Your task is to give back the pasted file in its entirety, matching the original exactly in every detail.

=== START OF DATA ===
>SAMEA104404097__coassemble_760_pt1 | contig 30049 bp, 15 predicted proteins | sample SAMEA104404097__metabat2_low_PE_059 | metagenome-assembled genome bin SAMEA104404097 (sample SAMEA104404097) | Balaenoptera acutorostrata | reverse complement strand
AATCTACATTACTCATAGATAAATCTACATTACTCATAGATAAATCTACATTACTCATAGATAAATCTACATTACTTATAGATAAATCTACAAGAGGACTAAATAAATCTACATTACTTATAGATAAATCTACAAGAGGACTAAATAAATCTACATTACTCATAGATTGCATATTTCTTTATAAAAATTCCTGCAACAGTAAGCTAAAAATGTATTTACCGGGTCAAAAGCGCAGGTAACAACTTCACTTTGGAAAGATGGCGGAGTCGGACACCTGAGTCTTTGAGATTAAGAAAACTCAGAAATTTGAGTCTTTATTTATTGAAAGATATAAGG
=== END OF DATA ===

>SAMEA104404097__coassemble_760_pt1 | contig 30049 bp, 15 predicted proteins | sample SAMEA104404097__metabat2_low_PE_059 | metagenome-assembled genome bin SAMEA104404097 (sample SAMEA104404097) | Balaenoptera acutorostrata | reverse complement strand
AATCTACATTACTCATAGATAAATCTACATTACTCATAGATAAATCTACATTACTCATAGATAAATCTACATTACTTATAGATAAATCTACAAGAGGACTAAATAAATCTACATTACTTATAGATAAATCTACAAGAGGACTAAATAAATCTACATTACTCATAGATTGCATATTTCTTTATAAAAATTCCTGCAACAGTAAGCTAAAAATGTATTTACCGGGTCAAAAGCGCAGGTAACAACTTCACTTTGGAAAGATGGCGGAGTCGGACACCTGAGTCTTTGAGATTAAGAAAACTCAGAAATTTGAGTCTTTATTTATTGAAAGATATAAGG